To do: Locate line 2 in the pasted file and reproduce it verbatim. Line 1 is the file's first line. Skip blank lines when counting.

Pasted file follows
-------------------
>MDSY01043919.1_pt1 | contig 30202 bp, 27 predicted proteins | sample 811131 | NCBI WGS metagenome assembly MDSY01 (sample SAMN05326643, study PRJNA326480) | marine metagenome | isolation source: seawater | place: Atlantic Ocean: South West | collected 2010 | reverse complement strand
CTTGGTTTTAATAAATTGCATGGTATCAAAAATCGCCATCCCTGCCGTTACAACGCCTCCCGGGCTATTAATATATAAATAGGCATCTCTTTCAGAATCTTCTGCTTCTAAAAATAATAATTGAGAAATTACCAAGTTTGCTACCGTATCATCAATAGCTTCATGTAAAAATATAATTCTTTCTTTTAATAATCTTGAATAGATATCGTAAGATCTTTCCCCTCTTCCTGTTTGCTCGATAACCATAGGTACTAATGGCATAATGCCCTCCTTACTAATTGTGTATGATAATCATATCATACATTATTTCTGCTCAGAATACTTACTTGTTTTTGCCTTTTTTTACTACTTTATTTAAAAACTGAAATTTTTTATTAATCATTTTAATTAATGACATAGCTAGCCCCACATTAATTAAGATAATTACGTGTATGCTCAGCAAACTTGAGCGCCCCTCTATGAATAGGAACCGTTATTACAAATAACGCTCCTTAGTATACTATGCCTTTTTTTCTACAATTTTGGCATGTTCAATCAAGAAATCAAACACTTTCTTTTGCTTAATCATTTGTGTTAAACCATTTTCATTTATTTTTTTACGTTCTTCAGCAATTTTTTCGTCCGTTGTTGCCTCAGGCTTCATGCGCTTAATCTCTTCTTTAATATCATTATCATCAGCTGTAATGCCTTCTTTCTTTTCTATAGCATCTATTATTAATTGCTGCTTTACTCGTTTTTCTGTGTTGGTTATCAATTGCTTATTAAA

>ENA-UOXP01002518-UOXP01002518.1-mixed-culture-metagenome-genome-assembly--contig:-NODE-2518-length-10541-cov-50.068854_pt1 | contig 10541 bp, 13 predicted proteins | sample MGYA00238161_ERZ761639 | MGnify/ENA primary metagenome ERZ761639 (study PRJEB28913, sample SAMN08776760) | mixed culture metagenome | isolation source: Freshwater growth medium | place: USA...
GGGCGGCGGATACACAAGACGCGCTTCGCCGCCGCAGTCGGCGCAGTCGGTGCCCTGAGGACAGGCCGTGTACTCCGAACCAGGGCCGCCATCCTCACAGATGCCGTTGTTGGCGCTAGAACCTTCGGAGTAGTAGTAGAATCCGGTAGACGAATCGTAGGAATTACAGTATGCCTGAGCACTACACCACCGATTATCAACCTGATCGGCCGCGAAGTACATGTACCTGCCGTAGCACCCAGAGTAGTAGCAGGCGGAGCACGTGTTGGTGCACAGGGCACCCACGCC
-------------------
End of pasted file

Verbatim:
CTTGGTTTTAATAAATTGCATGGTATCAAAAATCGCCATCCCTGCCGTTACAACGCCTCCCGGGCTATTAATATATAAATAGGCATCTCTTTCAGAATCTTCTGCTTCTAAAAATAATAATTGAGAAATTACCAAGTTTGCTACCGTATCATCAATAGCTTCATGTAAAAATATAATTCTTTCTTTTAATAATCTTGAATAGATATCGTAAGATCTTTCCCCTCTTCCTGTTTGCTCGATAACCATAGGTACTAATGGCATAATGCCCTCCTTACTAATTGTGTATGATAATCATATCATACATTATTTCTGCTCAGAATACTTACTTGTTTTTGCCTTTTTTTACTACTTTATTTAAAAACTGAAATTTTTTATTAATCATTTTAATTAATGACATAGCTAGCCCCACATTAATTAAGATAATTACGTGTATGCTCAGCAAACTTGAGCGCCCCTCTATGAATAGGAACCGTTATTACAAATAACGCTCCTTAGTATACTATGCCTTTTTTTCTACAATTTTGGCATGTTCAATCAAGAAATCAAACACTTTCTTTTGCTTAATCATTTGTGTTAAACCATTTTCATTTATTTTTTTACGTTCTTCAGCAATTTTTTCGTCCGTTGTTGCCTCAGGCTTCATGCGCTTAATCTCTTCTTTAATATCATTATCATCAGCTGTAATGCCTTCTTTCTTTTCTATAGCATCTATTATTAATTGCTGCTTTACTCGTTTTTCTGTGTTGGTTATCAATTGCTTATTAAA